In my book Collaboration Roadmap, I write about the place of executive support in adoption of new collaboration technologies and approaches to work. When executives get behind new approaches – in deeds more than just words – the results are impressive. But I also make it clear that the executive support strategy has pre-conditions:
“There are pre-conditions to using the executive support strategy—make no mistake about that! You can’t just bowl up to an executive and ask them to start doing stuff publicly and within their own work practice without laying any groundwork. In other words, you need to be credible in their eyes (by having a history of delivering good outcomes for the organization), have a credible message (what you are saying is logical and believable, and you can back it up with facts and reasoning), and show a credible link between what you are advocating and the changes and improvements they are trying to bring about in the organization (they can see the value and benefit in line with their wider objectives).
Therefore be very clear that gaining executive support takes time. It’s much less about a conversion experience as a result of a one-time three-minute conversation in the hallway, and much more about relationship building and proving yourself over months and years. If you don’t have it, find someone else who does!“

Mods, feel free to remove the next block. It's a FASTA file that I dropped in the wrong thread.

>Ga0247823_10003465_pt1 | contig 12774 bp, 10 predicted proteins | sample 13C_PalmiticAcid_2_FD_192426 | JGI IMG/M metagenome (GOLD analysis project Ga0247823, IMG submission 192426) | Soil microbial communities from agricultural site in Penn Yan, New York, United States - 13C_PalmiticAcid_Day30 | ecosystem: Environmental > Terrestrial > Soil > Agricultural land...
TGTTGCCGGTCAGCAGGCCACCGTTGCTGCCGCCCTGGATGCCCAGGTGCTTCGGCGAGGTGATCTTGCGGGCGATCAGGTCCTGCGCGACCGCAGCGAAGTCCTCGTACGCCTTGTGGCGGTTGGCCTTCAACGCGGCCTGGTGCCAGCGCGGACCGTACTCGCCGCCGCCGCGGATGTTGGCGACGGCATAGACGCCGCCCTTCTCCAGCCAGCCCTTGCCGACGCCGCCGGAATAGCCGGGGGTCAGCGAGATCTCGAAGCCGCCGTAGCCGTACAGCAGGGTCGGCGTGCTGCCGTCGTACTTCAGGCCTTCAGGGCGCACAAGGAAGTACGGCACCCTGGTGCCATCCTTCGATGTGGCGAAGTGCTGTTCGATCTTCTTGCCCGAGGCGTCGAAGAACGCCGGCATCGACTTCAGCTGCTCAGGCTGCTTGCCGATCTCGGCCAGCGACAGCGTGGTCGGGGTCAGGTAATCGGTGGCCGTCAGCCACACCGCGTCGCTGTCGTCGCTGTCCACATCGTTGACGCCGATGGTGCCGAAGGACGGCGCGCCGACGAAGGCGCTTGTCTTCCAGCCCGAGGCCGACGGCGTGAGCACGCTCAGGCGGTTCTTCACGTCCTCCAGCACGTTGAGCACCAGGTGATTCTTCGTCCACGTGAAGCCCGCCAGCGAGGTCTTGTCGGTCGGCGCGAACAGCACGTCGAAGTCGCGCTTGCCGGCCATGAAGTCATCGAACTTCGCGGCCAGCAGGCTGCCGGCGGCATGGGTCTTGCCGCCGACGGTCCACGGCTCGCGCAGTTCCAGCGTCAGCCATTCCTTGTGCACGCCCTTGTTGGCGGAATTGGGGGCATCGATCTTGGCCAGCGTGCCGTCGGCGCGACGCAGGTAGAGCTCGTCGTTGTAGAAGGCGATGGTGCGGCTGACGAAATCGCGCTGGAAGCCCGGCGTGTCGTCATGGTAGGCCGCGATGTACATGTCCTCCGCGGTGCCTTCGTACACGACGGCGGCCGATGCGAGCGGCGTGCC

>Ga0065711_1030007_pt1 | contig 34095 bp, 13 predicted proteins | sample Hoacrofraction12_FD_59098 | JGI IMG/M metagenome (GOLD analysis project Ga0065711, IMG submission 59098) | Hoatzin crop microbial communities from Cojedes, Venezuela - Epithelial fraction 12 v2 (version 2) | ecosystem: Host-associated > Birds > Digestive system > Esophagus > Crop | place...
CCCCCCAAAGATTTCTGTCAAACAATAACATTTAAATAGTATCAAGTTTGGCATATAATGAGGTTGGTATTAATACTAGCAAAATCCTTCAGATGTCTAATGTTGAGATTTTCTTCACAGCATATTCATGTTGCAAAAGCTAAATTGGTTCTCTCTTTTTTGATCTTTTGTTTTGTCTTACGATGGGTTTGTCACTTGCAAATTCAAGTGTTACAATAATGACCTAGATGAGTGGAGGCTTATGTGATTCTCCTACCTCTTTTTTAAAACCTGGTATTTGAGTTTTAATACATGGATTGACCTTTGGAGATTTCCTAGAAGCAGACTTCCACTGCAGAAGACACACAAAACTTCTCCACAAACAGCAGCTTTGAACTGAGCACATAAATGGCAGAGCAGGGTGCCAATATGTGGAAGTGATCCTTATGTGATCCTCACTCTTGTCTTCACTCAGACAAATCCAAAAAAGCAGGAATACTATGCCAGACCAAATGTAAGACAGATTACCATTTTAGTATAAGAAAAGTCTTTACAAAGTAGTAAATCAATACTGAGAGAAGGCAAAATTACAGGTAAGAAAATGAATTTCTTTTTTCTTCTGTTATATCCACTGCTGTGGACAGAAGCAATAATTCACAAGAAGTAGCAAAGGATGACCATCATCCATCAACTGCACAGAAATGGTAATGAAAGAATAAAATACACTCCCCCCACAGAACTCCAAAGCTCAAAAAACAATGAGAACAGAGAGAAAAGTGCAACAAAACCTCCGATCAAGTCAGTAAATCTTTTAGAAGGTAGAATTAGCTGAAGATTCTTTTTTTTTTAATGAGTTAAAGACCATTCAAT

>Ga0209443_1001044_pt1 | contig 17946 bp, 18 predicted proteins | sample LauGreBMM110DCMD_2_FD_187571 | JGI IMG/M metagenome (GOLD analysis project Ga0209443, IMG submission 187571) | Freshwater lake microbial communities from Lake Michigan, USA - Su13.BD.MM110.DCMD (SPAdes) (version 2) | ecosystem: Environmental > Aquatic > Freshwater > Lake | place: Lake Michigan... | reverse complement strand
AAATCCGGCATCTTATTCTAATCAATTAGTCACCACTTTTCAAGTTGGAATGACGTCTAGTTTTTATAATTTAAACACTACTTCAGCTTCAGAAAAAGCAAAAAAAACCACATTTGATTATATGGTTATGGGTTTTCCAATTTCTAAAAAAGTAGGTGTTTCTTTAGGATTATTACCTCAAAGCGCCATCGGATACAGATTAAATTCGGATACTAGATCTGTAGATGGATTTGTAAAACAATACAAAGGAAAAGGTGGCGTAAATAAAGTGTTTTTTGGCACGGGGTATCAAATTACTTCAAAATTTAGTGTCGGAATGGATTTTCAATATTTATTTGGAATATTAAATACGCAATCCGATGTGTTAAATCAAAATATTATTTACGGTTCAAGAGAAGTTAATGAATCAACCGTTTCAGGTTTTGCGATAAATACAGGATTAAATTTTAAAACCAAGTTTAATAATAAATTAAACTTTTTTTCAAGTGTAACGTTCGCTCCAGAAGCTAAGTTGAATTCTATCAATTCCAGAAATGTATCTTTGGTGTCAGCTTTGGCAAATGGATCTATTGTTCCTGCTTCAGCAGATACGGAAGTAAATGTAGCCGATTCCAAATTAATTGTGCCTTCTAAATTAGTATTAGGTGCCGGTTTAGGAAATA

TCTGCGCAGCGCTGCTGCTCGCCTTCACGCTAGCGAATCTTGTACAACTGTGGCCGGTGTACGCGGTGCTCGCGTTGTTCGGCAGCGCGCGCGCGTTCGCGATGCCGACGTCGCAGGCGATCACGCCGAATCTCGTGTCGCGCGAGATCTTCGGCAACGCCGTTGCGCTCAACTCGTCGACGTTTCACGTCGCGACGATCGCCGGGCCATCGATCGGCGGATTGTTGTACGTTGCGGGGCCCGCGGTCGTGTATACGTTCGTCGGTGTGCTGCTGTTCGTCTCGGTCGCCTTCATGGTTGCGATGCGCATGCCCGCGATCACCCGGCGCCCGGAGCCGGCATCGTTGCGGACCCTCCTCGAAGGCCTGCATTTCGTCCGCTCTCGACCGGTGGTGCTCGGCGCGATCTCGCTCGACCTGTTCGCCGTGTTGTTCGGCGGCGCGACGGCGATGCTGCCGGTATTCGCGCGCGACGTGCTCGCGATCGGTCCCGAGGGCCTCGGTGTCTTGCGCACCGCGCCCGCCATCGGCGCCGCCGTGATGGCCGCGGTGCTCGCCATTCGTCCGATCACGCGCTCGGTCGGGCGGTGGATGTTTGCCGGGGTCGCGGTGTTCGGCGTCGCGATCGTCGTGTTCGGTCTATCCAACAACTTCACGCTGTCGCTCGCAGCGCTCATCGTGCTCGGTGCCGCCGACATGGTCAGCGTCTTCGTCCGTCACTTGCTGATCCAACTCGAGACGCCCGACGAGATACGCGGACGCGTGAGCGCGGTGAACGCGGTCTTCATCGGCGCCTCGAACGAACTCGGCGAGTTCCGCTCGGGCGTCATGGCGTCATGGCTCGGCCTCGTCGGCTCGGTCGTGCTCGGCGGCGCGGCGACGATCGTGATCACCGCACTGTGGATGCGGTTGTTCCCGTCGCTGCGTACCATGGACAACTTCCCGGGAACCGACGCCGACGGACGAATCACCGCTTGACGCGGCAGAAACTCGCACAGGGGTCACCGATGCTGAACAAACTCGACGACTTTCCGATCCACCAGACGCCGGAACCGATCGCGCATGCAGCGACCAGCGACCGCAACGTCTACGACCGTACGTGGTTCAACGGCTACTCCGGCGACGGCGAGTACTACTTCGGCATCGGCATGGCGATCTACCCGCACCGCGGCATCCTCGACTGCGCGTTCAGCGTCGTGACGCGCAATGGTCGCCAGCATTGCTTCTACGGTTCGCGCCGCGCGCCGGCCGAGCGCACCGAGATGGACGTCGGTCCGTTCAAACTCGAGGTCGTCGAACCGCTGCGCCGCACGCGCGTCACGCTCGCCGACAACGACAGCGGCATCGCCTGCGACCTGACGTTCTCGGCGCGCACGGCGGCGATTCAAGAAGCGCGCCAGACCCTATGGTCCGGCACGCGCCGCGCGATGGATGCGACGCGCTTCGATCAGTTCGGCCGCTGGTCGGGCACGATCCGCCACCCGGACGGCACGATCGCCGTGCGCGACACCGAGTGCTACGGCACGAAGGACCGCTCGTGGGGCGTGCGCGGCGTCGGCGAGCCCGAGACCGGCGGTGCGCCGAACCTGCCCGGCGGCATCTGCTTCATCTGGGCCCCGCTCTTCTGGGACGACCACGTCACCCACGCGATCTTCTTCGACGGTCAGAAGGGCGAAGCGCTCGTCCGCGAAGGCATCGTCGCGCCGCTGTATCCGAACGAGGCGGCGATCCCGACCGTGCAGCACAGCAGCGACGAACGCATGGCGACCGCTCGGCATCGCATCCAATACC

For a complementary view on executive support, see What Sells CEOs an Social Networking, an article in interview format with Professor Andrew McAfee. Andrew shares some good insights on helping senior executives see the opportunities from Enterprise 2.0, including:
– Why “social” as a term has negative connotations.
– Three triggers for senior executive interest/involvement.
– Fears about Enterprise 2.0, and the reality of “shockingly low” evidence for these actually happening.
– On the ongoing role of hierarchy, an official chain of command, and managers.
Categories: Culture & Competency